Newave! The Underground Mini Comix of the 1980s

Review: "I love this book. I'm probably biased because I was a newave cartoonist and I was lucky enough to have two pages included (78 & 79) in this little slice of comix history. ... The overall quality of the material is very high. ... It's a beautiful volume with production values far more impressive than the original comix it reprints. ... Newave! is a wonderful sampler of what the mini comix of the 1980s where all about. ... Now, at last, Michael Dowers and Fantagraphics have brought those little-known 8-pagers out into the light and given them an appropriate place in comix history." – Richard Krauss, Comic Related

Unlovable Vol. 1

Review: "Esther Pearl Watson's Unlovable leaves me breathless and with sore abs from laughter. What a great work out." – Brett Von Schlosser, via Facebook

Chocolate Cheeks

Interview: On The Comix Claptrap podcast, hosts "Thien and Rina get to talk to Harvey Award-winning and Ignatz-nominated, Steven 'Ribs' Weissman who has a new book out with Fantagraphics Books called Chocolate Cheeks. In this interview, Steven talks about the origin of the Yikes! gang, shares his insight on juggling comics-making with having a family, and discusses his web comics "Barack Hussein Obama" and his contributions to the 'What Things Do' comics website. We also try, in vain, to get more LA cartoonist gossip."

The Best Show on WFMU - Michael Kupperman

Do-gooding: Once again Michael Kupperman is lending his talents to the annual WFMU pledge drive; Robot 6's Sean T. Collins has all the details

Daily OCD: 2/19/10
Written by Mike Baehr | Filed under Steven WeissmanreviewsPortable GrindhouseMichael KuppermanJacques BoyreauDaily OCDaudio 19 Feb 2010 2:24 PM

Online Commentary & Diversions, now with images... what am I, nuts?? At least it's a short one:

Chocolate Cheeks

Review: "If sound effects like 'SNEEZEBLOOD!!' or prayer fights make you laugh, Chocolate Cheeks by Steven Weissman is definitely up your alley. More than that, Weissman’s fantastic art is worth giving this collection a look even if you haven’t read previous 'Yikes' books." (Rating: 4.5 out of 5 stars) – Chad Nevett, Comic Book Resources

Portable Grindhouse: The Lost Art of the VHS Box

Plug: "If you are feeling nostalgic for the days of scanning shelves full of well worn VHS tapes at your local video store, I recommend Portable Grindhouse: The Lost Art of the VHS Box." – Modcult

Sarcastic Voyage podcast - Michael Kupperman

Interview: Michael Kupperman sits down for an hour-long chat with the excellently-named Sarcastic Voyage podcast

Daily OCD: 2/1/10
Written by Mike Baehr | Filed under Thomas OttSteven WeissmanreviewsPortable GrindhouseLove and RocketsJasonJacques BoyreauHotwireGilbert HernandezGary GrothDame DarcyDaily OCDcontests 1 Feb 2010 4:06 PM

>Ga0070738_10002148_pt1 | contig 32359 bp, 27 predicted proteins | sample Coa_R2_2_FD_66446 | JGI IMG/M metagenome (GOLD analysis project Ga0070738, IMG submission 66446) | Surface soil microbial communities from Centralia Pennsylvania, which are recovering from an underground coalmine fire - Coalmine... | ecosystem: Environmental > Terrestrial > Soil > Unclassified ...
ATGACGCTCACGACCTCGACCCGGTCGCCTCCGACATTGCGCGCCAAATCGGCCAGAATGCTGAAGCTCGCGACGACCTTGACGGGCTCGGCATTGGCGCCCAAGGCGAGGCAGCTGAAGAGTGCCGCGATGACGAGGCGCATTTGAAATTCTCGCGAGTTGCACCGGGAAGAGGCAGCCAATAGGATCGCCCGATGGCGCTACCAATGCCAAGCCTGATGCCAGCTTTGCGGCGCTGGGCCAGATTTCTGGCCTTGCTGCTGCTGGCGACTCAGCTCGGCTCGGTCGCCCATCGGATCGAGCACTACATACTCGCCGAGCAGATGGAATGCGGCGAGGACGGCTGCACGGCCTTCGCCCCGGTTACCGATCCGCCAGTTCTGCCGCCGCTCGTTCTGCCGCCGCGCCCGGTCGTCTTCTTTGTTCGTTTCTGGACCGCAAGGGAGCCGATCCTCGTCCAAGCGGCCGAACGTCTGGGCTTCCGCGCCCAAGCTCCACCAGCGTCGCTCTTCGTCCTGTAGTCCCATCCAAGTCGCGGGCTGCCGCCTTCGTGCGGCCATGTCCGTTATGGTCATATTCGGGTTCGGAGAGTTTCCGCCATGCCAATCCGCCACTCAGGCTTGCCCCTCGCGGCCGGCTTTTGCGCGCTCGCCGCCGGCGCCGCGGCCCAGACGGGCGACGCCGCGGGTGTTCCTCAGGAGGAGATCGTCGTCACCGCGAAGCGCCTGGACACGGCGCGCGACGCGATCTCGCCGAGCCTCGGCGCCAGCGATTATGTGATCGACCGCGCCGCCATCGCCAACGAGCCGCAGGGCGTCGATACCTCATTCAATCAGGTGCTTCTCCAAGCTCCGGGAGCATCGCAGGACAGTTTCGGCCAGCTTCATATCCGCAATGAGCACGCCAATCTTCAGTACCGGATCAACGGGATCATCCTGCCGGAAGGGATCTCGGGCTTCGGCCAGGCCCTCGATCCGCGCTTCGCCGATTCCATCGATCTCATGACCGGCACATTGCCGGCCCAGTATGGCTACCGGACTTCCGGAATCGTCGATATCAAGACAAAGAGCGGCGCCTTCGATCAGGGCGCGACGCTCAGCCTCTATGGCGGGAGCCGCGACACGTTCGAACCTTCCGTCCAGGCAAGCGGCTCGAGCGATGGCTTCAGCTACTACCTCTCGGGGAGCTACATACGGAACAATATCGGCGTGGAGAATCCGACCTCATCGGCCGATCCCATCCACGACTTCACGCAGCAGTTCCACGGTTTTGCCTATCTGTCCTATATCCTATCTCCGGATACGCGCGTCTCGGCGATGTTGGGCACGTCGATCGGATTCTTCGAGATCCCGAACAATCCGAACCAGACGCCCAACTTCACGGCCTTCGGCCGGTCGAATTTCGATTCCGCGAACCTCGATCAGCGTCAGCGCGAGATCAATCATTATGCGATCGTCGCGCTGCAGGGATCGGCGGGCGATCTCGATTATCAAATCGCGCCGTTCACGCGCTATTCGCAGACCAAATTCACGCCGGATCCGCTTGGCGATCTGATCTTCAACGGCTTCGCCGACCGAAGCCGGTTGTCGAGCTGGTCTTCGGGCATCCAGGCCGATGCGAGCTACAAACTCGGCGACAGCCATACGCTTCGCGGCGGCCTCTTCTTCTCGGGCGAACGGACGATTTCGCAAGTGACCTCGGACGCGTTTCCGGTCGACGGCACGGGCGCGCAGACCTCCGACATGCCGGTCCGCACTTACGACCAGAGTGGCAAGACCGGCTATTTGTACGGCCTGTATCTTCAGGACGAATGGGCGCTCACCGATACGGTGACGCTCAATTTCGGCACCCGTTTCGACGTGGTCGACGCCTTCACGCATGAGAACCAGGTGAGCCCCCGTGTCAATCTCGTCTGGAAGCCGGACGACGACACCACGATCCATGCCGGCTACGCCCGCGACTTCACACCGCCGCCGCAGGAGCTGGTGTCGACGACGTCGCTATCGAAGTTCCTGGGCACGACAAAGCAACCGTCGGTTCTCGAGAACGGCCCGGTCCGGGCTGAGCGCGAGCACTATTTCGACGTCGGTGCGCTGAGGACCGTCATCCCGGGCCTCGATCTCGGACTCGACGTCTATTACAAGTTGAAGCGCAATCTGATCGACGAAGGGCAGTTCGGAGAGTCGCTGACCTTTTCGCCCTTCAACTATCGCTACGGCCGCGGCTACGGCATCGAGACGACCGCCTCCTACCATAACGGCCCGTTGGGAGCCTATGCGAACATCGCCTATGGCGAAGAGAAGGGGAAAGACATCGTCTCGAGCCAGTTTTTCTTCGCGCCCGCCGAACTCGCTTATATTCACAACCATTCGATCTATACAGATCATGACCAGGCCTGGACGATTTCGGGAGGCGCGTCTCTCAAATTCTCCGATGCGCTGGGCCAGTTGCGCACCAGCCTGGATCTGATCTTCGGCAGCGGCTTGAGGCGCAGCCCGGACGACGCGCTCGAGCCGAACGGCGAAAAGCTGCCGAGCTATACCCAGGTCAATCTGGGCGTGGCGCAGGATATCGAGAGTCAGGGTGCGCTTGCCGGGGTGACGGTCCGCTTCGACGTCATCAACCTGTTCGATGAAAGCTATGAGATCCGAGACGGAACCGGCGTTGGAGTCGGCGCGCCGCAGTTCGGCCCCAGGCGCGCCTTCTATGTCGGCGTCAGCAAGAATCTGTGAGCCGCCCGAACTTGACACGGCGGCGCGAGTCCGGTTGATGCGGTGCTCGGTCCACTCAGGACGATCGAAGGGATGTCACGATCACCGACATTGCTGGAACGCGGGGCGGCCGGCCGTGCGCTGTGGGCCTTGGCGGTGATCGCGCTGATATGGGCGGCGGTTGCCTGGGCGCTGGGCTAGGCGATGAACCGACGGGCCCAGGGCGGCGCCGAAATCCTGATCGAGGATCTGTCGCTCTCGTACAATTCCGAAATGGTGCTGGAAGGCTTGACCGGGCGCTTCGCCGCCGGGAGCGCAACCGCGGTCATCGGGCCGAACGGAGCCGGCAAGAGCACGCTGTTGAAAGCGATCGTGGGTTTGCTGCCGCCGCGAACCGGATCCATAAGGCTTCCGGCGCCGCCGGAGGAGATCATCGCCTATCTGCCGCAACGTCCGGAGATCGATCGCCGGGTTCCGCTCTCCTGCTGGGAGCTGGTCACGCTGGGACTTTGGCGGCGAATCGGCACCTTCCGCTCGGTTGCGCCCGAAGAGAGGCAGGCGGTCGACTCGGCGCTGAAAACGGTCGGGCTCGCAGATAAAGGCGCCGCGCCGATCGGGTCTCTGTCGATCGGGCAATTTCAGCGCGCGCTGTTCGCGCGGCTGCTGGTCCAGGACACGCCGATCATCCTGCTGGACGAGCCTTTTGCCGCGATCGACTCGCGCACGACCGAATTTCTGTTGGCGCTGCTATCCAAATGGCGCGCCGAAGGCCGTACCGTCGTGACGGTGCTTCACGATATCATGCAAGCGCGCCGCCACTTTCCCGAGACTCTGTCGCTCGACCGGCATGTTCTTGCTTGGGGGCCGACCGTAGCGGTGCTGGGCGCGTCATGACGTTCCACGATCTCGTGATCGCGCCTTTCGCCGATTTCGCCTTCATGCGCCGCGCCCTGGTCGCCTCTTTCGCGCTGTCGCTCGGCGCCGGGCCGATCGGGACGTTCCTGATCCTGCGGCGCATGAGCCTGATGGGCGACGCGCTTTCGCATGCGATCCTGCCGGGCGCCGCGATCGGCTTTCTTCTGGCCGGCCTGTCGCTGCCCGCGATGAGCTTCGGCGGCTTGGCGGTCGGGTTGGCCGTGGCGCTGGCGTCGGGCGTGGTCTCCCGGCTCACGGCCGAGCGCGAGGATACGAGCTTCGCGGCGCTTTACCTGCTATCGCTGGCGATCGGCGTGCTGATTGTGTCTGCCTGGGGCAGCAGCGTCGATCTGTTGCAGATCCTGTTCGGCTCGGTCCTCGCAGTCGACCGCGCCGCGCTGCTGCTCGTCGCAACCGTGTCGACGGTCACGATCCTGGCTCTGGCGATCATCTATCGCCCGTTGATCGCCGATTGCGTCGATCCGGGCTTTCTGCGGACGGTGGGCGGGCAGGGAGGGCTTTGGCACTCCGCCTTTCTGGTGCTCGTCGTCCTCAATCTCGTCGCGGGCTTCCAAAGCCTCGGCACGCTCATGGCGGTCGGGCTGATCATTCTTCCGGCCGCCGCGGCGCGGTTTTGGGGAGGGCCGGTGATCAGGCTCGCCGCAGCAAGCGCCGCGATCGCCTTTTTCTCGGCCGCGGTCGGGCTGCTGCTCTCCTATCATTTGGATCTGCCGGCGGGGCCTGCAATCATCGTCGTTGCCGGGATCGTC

Chock full o' Online Commentary & Diversions:

Review: "The third volume of this comics anthology is a whirl-a-gig of vivid color, giddy fun, black angst, and hauntingly disturbing images... The volume brings together carefully crafted stories with eye-searing artwork, packed with scatological humor, violence, and disquieting sexual acts... Hotwire Comics 3 is not for the faint of heart, but those who love underground comics or want an introduction to that world as it stands today, will embrace the volume." – Publishers Weekly

Review: "Classic kid comics are evoked with a weird, horror-inspired twist in [Chocolate Cheeks]... Weissman has a knack for combining the cute with the eerie and the unsettling, and the art—presented in both b&w and color—is outstanding." – Publishers Weekly (same link as above)

Review: "But even Jaime devotees should be paying attention to Gilberto’s recent work; since he closed the books on Luba, he’s been flexing his muscles with some astonishingly effective genre exercises, the latest of which is The Troublemakers. A lurid pulp excursion featuring an appropriately leering cover by Rick Altergott, the book uses peripheral characters from Beto’s other works to craft a story about missing cash, hot sex, and two-timing that combines equal parts neo-noir and sleazy ’70s-throwback exploitation. But what elevates it from being a simple mélange of clever genre riffs is Beto’s determination to load it with uneasy surrealist images and clever symbolic elements. The Troublemakers doesn’t read entirely like anything he’s done before, but it may be his best work in years. [Grade] A-" – The A.V. Club

Review: "[The] Troublemakers follows a cast of conmen as they double-cross one another until they run out of rope and hang themselves. It too features amazing cartooning. It’s very cinematic, but it’s not drawn with attention to realism like cinematic comics frequently tend to be... Instead, the storytelling relies on Hernandez’s masterful use of staging and talent with composition. His ability to spot blacks, place textures, and overall cartooning/drawing skills made this crime story a delight to read." – guest contributor Jim Rugg, Robot 6

Review: "The end of [Thomas Ott's The Number 73304-23-4153-6-96-8] isn’t surprising, but the way that the logic is worked out to its predestined conclusion is nice, and the drawings are wonderful." – Journey to Perplexity